• 'Flavour Swap' where top chefs share recipes with new Australians. (SBS)Source: SBS
Over three nights, SBS brings you 14 short films looking at the diverse, moving and sometimes hilarious lives of Australians.
By
Anthony Morris

14 Sep 2019 - 9:08 AM  UPDATED 15 Sep 2019 - 10:24 AM

Welcome to Day 3 of the inaugural SBS Short Film Festival – the cutting-edge film festival you can watch from your couch. It has been a wonderful two days so far, and this third day gives us just as much to enjoy.

With four scripted and 10 non-scripted short-form productions dropping exclusively at SBS On Demand over three days, it’s a celebration of diversity and the short film form. Featuring Australian creatives from communities that are underrepresented on our screens, the opening night includes Out of Range, starring Australian actor and TV Week Logie nominee Aaron Pedersen.

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SBS Short Film Festival program: Day 2, Saturday 14 September
Over three nights, SBS brings you 14 short films looking at the diverse, moving and sometimes hilarious lives of Australians.
SBS Short Film Festival program: Day 1, Friday 13 September
Over three nights, SBS brings you 14 short films looking at the diverse, moving and sometimes hilarious lives of Australians.

A partnership between SBS and five Australian screen agencies – Film Victoria, Screen Queensland, Screenwest, South Australian Film Corporation and Screen Tasmania – brings these short films to audiences. It’s a festival that’s truly national in scope.

Running from 13­–15 September, here’s what you can expect on Day 3: Sunday 15 September.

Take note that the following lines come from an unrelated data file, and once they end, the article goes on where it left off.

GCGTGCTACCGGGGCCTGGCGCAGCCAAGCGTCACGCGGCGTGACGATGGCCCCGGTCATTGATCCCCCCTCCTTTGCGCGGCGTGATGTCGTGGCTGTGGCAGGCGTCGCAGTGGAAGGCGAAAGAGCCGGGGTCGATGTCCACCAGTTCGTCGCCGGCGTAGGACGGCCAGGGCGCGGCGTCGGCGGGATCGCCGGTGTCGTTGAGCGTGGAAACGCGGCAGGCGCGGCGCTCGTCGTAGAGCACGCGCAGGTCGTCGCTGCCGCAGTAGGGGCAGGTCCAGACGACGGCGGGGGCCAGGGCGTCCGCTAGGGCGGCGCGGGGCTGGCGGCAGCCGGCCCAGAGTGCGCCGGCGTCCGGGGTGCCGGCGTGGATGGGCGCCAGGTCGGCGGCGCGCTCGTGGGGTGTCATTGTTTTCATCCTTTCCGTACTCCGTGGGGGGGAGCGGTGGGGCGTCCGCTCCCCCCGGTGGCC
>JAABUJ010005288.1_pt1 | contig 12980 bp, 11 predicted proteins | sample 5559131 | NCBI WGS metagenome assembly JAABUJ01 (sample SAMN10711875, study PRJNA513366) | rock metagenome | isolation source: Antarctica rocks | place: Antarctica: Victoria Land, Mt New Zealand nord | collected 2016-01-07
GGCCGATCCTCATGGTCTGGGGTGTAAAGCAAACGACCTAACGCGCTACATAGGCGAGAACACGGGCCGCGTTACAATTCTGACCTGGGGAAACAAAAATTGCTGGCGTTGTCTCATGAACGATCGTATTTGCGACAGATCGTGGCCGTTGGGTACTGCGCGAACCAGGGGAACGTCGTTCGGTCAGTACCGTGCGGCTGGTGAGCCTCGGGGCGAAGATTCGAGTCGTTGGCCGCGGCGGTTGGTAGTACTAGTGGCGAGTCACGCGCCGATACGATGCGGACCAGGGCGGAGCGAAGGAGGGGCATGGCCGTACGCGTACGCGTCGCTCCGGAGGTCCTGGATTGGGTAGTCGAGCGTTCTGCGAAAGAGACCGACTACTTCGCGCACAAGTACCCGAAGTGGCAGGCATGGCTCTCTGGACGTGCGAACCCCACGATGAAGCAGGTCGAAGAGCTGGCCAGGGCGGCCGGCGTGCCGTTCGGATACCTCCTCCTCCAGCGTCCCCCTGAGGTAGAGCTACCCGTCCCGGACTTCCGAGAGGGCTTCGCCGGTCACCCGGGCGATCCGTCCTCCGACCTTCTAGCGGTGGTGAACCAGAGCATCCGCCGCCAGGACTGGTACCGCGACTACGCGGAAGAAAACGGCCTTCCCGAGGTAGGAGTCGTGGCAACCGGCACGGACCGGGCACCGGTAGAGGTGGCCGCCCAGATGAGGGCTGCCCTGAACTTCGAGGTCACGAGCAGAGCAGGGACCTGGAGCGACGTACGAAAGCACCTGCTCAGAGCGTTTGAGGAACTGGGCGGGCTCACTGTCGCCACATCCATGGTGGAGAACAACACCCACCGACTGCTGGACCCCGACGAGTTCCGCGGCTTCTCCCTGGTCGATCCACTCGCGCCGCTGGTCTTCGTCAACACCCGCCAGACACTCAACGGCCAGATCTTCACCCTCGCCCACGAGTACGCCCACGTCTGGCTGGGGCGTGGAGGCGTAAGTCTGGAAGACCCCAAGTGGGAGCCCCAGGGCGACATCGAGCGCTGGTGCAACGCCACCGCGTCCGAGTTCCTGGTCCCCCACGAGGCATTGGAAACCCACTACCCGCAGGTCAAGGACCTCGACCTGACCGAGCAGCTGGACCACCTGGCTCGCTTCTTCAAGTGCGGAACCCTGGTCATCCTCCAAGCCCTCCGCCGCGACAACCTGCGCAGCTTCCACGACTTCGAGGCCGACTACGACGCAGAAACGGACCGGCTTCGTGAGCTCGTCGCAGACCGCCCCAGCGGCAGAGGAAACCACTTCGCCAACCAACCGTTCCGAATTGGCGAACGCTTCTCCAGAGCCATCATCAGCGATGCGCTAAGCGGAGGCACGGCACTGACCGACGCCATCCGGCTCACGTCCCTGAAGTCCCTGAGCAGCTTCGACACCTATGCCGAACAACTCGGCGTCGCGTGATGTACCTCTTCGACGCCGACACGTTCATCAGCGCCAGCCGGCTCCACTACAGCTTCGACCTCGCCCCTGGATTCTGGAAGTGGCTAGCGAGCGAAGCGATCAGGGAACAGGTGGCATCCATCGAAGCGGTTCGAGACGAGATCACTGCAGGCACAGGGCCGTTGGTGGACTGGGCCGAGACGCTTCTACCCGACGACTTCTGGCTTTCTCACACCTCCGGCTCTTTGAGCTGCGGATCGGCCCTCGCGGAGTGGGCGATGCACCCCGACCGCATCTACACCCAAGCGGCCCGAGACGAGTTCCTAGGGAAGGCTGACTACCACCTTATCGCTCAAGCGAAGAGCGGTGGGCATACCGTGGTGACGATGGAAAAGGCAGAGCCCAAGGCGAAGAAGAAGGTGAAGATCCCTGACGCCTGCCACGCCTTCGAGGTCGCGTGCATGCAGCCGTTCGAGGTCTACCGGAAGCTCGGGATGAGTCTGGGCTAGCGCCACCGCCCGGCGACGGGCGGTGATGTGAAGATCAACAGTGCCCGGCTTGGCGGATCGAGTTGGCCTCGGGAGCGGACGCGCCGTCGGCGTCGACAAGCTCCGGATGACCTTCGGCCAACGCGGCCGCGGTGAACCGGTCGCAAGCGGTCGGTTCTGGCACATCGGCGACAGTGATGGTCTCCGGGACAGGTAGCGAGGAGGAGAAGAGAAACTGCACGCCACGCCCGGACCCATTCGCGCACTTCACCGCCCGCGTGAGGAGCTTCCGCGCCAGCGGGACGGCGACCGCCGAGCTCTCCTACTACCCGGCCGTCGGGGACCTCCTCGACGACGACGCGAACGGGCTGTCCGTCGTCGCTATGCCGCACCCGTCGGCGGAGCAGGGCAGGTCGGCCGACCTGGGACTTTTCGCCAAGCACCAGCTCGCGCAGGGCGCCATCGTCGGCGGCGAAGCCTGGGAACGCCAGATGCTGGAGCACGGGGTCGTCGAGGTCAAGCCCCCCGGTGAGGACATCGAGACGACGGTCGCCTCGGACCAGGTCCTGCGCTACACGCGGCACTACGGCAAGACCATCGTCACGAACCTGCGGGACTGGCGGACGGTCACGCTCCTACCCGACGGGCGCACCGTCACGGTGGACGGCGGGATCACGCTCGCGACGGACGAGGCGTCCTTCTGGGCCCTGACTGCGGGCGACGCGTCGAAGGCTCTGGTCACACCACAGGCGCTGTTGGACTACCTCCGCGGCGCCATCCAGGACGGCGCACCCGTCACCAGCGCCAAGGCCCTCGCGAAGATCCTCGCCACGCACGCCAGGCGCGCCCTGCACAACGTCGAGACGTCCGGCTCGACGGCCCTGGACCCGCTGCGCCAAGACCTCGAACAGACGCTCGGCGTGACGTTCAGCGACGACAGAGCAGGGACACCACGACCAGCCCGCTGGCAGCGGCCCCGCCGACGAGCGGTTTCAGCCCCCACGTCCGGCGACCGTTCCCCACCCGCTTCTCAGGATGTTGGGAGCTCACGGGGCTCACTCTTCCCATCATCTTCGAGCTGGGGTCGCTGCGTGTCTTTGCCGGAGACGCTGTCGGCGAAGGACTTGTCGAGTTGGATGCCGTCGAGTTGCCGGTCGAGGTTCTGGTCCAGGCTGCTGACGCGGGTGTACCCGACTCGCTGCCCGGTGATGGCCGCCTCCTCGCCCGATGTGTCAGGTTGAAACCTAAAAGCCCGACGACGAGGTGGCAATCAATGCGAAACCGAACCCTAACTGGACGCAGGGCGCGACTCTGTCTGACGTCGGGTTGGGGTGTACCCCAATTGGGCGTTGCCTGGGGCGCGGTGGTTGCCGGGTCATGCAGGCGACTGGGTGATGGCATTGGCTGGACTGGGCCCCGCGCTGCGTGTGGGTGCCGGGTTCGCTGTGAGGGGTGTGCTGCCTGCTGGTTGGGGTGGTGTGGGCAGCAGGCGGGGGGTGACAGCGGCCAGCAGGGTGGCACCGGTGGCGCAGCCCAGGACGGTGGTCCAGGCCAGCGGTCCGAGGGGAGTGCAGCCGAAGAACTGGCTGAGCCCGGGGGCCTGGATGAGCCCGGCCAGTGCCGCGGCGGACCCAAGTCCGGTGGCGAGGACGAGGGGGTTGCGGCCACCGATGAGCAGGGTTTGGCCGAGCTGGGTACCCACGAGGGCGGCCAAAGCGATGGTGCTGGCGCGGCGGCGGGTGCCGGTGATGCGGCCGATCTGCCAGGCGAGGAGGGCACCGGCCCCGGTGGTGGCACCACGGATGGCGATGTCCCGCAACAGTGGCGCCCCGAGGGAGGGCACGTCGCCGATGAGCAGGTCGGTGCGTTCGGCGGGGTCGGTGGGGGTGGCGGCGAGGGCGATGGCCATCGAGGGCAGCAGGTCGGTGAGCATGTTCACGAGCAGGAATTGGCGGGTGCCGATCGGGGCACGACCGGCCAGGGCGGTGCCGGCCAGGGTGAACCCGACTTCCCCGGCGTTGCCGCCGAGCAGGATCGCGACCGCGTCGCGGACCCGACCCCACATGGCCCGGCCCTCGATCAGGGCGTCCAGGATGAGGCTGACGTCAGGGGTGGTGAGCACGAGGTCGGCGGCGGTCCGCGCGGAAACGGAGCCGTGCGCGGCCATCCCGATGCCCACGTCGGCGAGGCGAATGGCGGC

Tribunal 

By director Mason Fleming, writer Alex Morrison and producer Hannah Ngo

Having fled Afghanistan after being caught with a man, Javad (Mansoor Noor) faces a barrage of increasingly embarrassing questions from a tribunal trying to prove he’s not gay enough to be granted asylum. The only person who can help him is his translator – but how far is she willing to go? 

Amar

Written and directed by Fatima Mawa 

Twenty-eight-year-old Muslim woman Amar (Kate Barakis) is secretly planning the wedding of her dreams. There may be a few obstacles in her way – she has Down syndrome and there’s no groom in sight – and her family struggles with discrimination on a daily basis. Still, she’s determined to achieve her dream and get the recognition from her community that she deserves. 

Lost Daylight

Directed and produced by Callan Murray and Nurdewi Djamal

At age 12 Isobel (Dawn) Daylight was taken from her family and placed in Brisbane’s Sisters of Mercy convent within the prestigious girl’s school, All Hallows’. There she was made to work without pay and didn’t receive the benefits of being formally enrolled. Her sisters Carol and Margaret suffered similar fates in 1950s and ’60s Queensland; now Isobel tells her story for the first time. 

Lives in Action

By directors Lillian Paterson and Hawanatu Bangura and producer Chloe Lawrence-Hartcher

How do different cultures grapple with disability? How do disabled individuals face and surmount the barriers put in their way by Australian society? These are just some of the questions posed and answered by the six disabled Australians at the heart of Lives in Action. Interviewed by a group of neurodiverse filmmakers, they shine a light on expectations, stereotypes, and the ways culture can help as well as hinder.

Flavour Swap

Produced by Ella Kennedy and Catherine Pettman

It’s a culinary culture clash as Tasmania’s top chefs meet passionate home cooks from the local migrant and refugee community to swap recipes and share their favourite flavours. Vince Trim, Executive Chef at Mona, is matched up with Liberian refugees Judy and Victoria, while Oskar Rossi and Federica Andrisani from Hobart Italian bistro Fico get a crash course in Indian cuisine from Muslim mother and aspiring chef Sumaiya.

 

Follow the author here: @morrbeat